"Sometimes companies can set the bar way too high," Cramer told viewers, as he examined the earnings of IBM ( IBM), a company that appeared to beat the estimates, only to see its shares get clobbered. Cramer said on the surface, all seemed well on IBM's conference call. The company beat by three cents a share, on 2% revenue growth. On the call, IBM management said they met all of the goals they set on their April call, and gave a bullish outlook for the future. So what went wrong? Cramer said it wasn't the company's April conference call but its May analysts day, where IBM laid out its roadmap through 2015. Cramer said at that meeting, IBM promised double-digit growth over the coming years, and portrayed unfettered optimism. As a result, analysts provided IBM estimates that were impossible to meet. Cramer said in this case, it wasn't the analysts fault that the estimates were raised so high. He said IBM's call for double-digit growth was unnecessary, and analysts naturally assumed with such a bullish outlook that their short term estimates were too conservative. Cramer said it was bravado that killed IBM shares today, and even with today's plunge he's still not a fan of the company. He instead recommended Accenture ( ACN), an Action Alerts Plus stock that posted better-than-expected bookings and growth, and a company that knows how to under promise and over deliver.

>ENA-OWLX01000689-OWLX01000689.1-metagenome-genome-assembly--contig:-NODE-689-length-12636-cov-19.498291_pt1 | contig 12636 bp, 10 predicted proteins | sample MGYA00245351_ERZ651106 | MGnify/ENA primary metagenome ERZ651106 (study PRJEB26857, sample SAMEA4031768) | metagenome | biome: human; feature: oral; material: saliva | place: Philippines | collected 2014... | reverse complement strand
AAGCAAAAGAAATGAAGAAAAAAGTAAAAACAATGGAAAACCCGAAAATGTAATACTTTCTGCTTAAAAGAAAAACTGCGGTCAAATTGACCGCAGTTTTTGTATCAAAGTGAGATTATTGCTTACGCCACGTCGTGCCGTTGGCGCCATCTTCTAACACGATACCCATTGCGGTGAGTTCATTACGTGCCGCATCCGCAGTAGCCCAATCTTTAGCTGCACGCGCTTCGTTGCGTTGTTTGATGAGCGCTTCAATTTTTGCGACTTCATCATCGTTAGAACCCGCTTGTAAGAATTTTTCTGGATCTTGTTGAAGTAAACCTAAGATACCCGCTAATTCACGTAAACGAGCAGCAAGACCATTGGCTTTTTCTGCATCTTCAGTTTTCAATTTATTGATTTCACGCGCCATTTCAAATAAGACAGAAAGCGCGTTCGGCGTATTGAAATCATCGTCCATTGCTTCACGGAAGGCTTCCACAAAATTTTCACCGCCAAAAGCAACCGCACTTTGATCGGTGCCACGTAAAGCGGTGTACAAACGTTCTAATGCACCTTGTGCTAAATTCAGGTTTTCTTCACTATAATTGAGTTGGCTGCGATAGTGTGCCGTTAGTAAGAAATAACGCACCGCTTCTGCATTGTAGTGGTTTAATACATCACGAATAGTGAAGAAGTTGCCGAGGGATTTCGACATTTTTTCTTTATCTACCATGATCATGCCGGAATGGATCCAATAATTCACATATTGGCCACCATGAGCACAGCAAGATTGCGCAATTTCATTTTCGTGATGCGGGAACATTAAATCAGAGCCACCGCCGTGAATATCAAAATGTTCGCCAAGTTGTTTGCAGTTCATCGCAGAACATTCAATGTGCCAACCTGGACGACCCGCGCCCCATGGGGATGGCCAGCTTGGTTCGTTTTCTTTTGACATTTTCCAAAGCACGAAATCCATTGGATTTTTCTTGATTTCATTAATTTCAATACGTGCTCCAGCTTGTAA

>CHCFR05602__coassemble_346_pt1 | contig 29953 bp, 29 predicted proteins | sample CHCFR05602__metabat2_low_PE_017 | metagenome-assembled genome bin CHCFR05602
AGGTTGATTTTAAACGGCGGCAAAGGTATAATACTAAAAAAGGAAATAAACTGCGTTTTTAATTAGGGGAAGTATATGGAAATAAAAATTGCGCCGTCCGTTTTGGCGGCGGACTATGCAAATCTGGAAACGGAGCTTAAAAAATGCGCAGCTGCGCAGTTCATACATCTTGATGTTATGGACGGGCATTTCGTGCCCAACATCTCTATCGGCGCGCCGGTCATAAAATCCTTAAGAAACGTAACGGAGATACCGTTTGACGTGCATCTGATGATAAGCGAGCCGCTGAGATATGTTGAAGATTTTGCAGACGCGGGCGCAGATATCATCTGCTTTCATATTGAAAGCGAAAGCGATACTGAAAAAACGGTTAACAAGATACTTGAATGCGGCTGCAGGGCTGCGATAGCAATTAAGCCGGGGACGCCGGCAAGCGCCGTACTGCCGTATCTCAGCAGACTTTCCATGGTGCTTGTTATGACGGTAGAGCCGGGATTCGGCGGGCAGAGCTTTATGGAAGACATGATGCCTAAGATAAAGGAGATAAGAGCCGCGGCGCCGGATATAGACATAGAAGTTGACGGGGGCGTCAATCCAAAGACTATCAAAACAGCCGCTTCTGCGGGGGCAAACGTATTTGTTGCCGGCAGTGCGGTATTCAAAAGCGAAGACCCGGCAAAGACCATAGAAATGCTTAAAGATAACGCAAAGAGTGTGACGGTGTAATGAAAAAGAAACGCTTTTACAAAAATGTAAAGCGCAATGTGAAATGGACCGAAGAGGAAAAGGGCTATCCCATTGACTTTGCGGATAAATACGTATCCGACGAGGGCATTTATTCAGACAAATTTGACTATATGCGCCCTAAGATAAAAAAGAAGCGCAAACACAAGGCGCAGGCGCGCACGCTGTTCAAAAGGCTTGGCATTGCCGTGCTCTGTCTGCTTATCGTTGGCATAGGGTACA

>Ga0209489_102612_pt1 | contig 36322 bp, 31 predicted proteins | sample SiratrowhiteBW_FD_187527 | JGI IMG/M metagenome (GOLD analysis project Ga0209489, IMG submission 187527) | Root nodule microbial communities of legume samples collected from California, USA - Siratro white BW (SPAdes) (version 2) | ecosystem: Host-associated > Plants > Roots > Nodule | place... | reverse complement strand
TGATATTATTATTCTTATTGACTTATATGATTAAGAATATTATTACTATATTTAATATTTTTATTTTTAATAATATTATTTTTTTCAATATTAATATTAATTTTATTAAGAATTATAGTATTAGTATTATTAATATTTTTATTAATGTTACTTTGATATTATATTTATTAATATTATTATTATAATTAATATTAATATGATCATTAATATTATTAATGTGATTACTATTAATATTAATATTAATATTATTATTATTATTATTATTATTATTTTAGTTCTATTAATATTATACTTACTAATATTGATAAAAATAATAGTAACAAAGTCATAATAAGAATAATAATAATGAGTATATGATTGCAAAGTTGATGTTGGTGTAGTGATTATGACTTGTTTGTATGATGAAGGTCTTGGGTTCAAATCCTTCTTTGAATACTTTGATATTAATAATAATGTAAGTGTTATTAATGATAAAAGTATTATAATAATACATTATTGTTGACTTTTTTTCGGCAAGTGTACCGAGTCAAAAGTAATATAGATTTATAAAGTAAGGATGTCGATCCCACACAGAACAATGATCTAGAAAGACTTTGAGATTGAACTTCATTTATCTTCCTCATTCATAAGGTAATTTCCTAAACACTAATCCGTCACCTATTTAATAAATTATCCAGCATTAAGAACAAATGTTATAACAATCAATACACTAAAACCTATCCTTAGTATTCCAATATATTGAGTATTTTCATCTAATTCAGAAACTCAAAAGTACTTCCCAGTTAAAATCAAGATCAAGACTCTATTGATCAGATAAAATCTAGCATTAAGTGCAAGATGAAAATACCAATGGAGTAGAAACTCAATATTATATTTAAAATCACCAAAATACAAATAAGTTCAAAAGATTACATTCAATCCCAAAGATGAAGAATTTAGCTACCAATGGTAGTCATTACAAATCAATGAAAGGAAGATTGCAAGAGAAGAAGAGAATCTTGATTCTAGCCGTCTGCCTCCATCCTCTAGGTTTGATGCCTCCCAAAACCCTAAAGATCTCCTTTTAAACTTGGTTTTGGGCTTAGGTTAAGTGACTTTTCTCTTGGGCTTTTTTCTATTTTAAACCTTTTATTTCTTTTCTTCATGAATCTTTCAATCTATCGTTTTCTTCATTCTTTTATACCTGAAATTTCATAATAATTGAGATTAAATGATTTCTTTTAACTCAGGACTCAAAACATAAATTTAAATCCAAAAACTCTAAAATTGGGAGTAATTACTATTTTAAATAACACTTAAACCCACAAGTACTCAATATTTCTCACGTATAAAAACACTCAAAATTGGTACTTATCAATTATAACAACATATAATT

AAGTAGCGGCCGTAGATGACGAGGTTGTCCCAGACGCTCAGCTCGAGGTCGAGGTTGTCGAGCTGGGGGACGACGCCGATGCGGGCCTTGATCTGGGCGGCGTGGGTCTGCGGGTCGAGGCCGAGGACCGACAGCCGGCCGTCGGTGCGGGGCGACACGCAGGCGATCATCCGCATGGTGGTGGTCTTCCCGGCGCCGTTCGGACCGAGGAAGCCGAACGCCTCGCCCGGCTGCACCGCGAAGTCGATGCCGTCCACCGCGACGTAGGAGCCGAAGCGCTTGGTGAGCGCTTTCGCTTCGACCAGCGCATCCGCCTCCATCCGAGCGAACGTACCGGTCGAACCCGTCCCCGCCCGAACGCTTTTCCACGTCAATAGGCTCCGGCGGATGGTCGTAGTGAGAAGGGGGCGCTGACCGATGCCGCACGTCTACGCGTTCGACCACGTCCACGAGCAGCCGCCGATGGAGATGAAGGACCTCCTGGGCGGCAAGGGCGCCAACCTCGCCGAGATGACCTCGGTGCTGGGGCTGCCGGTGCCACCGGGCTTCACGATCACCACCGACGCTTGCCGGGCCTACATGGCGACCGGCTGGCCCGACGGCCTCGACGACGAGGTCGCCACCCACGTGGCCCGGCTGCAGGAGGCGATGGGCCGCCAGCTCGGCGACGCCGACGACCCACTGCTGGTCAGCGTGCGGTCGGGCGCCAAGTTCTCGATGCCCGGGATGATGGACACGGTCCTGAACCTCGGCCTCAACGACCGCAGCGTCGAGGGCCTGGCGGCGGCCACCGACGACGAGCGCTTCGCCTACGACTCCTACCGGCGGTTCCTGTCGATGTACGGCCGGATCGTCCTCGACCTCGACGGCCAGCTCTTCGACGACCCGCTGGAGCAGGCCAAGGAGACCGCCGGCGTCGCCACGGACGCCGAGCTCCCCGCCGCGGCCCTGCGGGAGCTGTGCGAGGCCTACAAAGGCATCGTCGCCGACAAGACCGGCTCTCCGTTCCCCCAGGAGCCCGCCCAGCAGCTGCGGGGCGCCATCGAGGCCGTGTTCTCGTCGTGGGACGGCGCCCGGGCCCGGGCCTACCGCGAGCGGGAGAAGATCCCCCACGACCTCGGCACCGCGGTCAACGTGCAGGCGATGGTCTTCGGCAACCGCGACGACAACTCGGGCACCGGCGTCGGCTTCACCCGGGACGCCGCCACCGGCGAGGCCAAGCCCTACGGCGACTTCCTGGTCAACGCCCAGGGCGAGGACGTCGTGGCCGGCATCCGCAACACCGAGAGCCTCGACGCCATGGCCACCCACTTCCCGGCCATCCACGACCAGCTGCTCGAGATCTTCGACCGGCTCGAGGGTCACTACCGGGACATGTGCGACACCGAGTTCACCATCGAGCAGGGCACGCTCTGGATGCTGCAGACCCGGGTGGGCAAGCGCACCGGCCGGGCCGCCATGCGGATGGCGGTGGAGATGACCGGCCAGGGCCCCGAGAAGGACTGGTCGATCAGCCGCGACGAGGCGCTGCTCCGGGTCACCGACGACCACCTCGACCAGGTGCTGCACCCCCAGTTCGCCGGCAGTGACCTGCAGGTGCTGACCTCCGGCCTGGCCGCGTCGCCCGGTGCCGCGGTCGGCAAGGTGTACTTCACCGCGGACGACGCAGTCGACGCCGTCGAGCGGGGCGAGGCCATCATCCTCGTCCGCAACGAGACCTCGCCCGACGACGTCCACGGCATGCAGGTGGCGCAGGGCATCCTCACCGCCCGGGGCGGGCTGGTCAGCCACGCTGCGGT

Stocks or ETFs?
Is it better to own individual stocks, or an ETF that spans a sector? That's the question Cramer answered as he went head to head with colleague Tim Collins in the "Off The Charts" segment. Cramer compared the charts of individual bank stocks versus the Financial Select Sector SPDR ( XLF), which that covers the banking group. According to Collins, thanks to ETFs like the Financial Select SPDR, banks stocks have become commodities, trading in lock step with each other. Collins noted that there is now a 91% correlation between JPMorgan Chase ( JPM) and the ETF, and an 85% correlation between Bank of America ( BAC) and the ETF. He said with the bank stocks having more volatility that the ETF, he'd be a buyer of that over individual stocks. Cramer said he agreed Collins' points about the ETFs. However he defended owning individual stocks, as Cramer owns both JPMorgan and Bank of America for Action Alerts Plus. Cramer noted that JPMorgan has outperformed Bank of America over time, and with homework, individual investors can still pick out the winners. "The ETFs appear to be winner," admitted Cramer, "just at a time when it should be the other way around, and individual performance should matter more."